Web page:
But I don’t know that this is an exception from art in general. Look there is a LOT of really bad art out there. A LOT. TONS of it. I mean seriously. In all the various artistic mediums. From sculpture to music to writing to painting to any other medium you care to name, there is a LOT of BAD art. Not merely untalented, but actually bad. A merely untalented artist rarely fails quite the same way as a talented artist who misses the mark quite badly. Some one who CAN paint but the subject, portrayal or whatever, is just bad. As with the Stepford Sermon painting above. It’s an obviously talented artist who seriously misjudged his/her work. They made bad choices. It’s not that they CAN’T paint, it’s that what they chose to paint came out poorly.

    I think the same is true of many LDS/Christian singers–it is NOT that they cannot sing, but that what they choose to sing is unfortunate.

    Authors too fall into this trap. Sculptors, and other folks as well. And I’m NOT at all convinced that this is in any way limited to LDS or even religious artists of any medium, but that it is magnified greatly by the lens of religion simply because as a small community we are more willing to degrade our standards in order to purchase LDS-themed artwork–so works that would otherwise quite rightly be relegated to the trash heap are tolerated simply because we want more art within a certain theme. The artists producing these works quickly learn that it doesn’t matter so much the quality of the work, but the theme on which it is centered. This is what gets them sales, and so they focus on more and more LDS-centric themes, whilst ignoring the fact that much of their quality is suffering. This is hardly a wise decision in terms of promoting artistic quality, but it is a fairly predictable marketplace outcome.

    Short of the church or another body stepping up and saying ‘these works are of sufficient artistic quality, while these are not’ while paying much less attention to the theme, this sort of catering to the market will continue.

    I also think that it is wise to be cautious in how we approach the term ‘art’. Works created SOLELY for the purpose of going onto a postcard or as works of hire for a corporation may require artistic talent to create, but I’m not quite certain that they merit the term ‘art’. Art has a long and steeped tradition of patronage, to be certain, but I’m a bit concerned that when a person does ALL of their work for a single corporation that their claim to the title ‘artist’ is a bit thin. They may be quite talented, but if someone else always tells you what to paint, you are less of an artists and more of something else. I’m not sure what, but something else, for sure.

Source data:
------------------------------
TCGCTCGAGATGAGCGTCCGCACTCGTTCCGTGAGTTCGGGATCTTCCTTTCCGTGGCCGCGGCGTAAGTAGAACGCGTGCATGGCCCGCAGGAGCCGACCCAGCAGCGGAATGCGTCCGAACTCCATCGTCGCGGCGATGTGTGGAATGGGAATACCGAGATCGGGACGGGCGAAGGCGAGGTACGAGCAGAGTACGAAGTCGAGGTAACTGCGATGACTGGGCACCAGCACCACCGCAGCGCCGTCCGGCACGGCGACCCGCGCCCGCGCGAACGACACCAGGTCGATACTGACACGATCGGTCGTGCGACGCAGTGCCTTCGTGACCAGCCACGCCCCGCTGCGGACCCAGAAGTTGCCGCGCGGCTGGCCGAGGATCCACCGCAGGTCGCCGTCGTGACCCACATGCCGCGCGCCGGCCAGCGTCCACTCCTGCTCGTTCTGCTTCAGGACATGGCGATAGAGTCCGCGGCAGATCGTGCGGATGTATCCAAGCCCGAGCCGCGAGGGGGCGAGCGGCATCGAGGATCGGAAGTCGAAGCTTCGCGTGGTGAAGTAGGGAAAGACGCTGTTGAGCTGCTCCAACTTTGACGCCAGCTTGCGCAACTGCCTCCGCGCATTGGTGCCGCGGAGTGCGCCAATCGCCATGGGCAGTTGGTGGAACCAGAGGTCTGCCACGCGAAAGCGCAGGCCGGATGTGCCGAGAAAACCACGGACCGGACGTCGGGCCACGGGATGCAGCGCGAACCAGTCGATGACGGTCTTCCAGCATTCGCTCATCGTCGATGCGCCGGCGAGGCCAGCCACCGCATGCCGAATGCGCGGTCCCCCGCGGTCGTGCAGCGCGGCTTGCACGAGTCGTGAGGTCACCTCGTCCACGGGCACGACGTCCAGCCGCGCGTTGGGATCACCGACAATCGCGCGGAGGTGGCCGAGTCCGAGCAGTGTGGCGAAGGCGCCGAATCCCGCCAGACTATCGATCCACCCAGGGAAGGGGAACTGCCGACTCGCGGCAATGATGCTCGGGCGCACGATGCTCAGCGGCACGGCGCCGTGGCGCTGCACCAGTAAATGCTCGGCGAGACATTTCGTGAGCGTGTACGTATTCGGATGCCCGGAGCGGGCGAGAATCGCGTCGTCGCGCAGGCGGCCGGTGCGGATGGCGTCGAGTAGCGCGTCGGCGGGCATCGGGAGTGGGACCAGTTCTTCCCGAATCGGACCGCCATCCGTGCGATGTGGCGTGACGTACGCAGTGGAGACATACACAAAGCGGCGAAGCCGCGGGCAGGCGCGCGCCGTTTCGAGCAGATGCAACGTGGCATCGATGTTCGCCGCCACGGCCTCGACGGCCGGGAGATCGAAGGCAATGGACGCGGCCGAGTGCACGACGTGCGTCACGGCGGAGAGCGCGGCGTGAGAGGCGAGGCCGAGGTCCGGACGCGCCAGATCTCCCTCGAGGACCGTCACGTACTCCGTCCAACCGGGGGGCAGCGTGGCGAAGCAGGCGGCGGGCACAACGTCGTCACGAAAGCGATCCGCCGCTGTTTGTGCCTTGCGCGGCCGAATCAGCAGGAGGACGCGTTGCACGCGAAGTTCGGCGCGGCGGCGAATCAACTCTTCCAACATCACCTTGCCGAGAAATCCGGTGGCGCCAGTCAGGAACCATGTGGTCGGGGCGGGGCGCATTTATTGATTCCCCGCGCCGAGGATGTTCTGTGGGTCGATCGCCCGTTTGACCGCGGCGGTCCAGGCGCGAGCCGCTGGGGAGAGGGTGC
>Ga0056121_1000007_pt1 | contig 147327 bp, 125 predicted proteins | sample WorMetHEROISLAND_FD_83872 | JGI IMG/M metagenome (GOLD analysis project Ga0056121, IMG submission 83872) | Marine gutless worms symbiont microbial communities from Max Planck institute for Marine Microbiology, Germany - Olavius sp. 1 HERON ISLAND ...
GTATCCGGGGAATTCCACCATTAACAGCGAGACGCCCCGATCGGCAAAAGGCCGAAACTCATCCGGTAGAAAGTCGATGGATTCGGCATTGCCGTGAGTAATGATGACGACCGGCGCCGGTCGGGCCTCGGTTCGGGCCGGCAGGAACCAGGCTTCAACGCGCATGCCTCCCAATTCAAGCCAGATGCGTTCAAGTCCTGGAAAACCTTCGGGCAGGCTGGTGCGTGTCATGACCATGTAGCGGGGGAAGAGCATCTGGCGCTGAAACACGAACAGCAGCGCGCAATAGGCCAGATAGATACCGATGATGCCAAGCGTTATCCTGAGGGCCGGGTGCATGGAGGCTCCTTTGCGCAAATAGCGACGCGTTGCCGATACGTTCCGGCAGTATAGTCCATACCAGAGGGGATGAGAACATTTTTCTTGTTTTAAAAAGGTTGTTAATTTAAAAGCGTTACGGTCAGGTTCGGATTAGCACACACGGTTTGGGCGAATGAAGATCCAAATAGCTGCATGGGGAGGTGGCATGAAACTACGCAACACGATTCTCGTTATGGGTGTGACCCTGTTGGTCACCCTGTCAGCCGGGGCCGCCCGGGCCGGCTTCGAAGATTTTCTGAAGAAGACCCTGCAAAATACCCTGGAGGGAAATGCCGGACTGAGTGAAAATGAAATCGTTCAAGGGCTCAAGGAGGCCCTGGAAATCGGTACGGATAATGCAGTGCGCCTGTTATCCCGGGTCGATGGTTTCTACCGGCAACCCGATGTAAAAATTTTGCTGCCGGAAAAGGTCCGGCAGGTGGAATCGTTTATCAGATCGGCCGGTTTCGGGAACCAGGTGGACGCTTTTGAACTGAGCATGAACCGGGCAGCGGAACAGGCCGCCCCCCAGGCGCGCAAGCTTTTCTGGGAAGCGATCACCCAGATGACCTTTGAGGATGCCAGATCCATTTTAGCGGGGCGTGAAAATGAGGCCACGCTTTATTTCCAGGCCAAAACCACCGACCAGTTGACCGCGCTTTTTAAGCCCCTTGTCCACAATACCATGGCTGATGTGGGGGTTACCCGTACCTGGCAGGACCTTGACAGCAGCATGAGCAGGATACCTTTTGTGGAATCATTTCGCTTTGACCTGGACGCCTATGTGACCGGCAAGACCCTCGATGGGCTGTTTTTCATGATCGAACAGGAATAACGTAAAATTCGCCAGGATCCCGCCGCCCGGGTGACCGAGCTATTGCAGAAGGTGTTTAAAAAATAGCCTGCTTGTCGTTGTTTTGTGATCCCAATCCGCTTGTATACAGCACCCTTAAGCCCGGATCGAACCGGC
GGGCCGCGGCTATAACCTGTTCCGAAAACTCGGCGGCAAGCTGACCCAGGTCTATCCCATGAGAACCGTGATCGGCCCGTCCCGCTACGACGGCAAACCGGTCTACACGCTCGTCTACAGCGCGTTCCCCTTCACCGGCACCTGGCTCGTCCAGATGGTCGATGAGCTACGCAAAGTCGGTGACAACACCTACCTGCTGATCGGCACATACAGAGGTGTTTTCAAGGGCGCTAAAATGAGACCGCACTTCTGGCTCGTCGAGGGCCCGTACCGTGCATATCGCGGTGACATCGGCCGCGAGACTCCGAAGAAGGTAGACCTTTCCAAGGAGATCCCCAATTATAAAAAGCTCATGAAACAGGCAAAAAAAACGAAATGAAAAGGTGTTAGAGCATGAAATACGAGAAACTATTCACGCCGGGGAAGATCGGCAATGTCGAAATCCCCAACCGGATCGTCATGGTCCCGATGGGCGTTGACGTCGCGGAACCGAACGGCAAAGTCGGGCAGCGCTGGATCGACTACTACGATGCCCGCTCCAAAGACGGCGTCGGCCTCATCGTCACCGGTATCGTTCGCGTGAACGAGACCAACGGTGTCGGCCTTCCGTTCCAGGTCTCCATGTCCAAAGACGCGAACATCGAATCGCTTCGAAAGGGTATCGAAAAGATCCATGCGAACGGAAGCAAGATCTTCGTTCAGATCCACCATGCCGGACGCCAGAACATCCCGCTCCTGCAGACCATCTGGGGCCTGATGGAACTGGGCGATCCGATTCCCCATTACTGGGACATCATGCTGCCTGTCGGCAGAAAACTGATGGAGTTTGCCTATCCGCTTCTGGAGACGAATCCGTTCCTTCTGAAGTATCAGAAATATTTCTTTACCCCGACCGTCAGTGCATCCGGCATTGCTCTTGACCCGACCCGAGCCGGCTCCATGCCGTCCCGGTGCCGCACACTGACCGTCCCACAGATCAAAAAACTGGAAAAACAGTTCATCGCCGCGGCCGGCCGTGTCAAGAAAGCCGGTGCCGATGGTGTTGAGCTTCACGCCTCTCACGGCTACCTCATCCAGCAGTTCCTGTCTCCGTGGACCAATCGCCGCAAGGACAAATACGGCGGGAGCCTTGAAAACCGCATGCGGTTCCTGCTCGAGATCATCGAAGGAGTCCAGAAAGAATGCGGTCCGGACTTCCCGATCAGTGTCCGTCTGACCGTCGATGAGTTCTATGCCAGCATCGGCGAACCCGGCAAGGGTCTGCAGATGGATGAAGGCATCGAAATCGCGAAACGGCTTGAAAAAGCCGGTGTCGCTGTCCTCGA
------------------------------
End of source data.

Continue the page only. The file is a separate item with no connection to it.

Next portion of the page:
That’s my take anyway. On the other hand, I could be wrong, so who knows.

  6. Hear, hear Arthur. And all too often, I’ve heard members take pride in not knowing “the language of the world.” Then, when their colleagues/coworkers “laugh them to scorn” for being foolish, said member uses the reaction to reinforce their own sense of righteousness.

    Unless we really do want to remain as peculiar as we possibly can be, we would do well to understand that gospel principles weigh in on real conversations taking place in the world…and that for those principles to be the least bit relevant, they can’t be articulated like you’re in Sunday School class. Nor can they just be “dumbed down” or “smartened up.” The principles are self-existent…language (or paint) is only the imperfect light that casts the principle in the aura appropriate to the situation. And we can hardly be effective artists if declare that the canvas itself is a chunk of depravity.

  7. The laughing Jesus looks a bit like the caveman in the Geico ads.

    There were very large trees in New York prior to the destruction of the eastern hardwood virgin forests. Trees that large now remain only in tiny patches, usually only of a few acres, only a few per state. Whether the Smith farm had any giant trees, I wouldn’t know.

  8. I heard somewhere that the painting of Jesus in red, unsmiling, is actually by a Catholic artist.

    And I don’t know if our art is tacky, but there’s plenty of stuff in evangelical Christian culture that makes me wince, like any movie starring Kirk Cameron, and Testamints! Ugh.

  9. Wow, Kuri (link in #12), I think you have found the magic bullet to “class up” (by comparison) any of Hawk’s worst examples offered above. I’m just wonderin’ about the effectiveness (not to mention discomfort) of those crown-of-thorns sports helmets.

  10. Re the Angel Moroni sculpture: I once attended a fireside by Karl Quilter, the Mormon sculptor who has done at least a couple of the Moronis for the temples (and some busts of Joseph Smith, etc). It was long ago, but I seem to remember him expressing the idea that he intentionally made his Moroni appear unnaturally in balance (i.e., no hips sticking out to counterbalance the weight of the golden plates, etc.) to convey Moroni’s “other worldliness.”

    Also, I am no artist, but part of the problem with the trumpet maybe the perspective of that particular photo. We almost never see Moroni from that angle. Maybe the length of the trumpet is exaggerated so that it will look right when viewed from below?

  11. Love the post,thanks for taking the time Hawgrrl as this is another one of those things where i have been fairly much alone for the past 30 years.Having had a liberal arts education,with no LDS input,can leave one a little marginalised. Around here,Minerva Teichert counts for edgy.

    Loved the stepford RS,funniest thing I’ve seen in ages.

    I remember back in the 80s feeling that the art work on the Ensign was really creating a new mormon aesthetic-cute without being schmaltzy.Now nothing appears that does not have the veneer of an old master,even if the paint’s not yet quite dry.Too much brown in the printing ink.On the positive,I do enjoy the gospel art section,occasionally there’s some good stuff.Loved the nativity painting-who was the artist?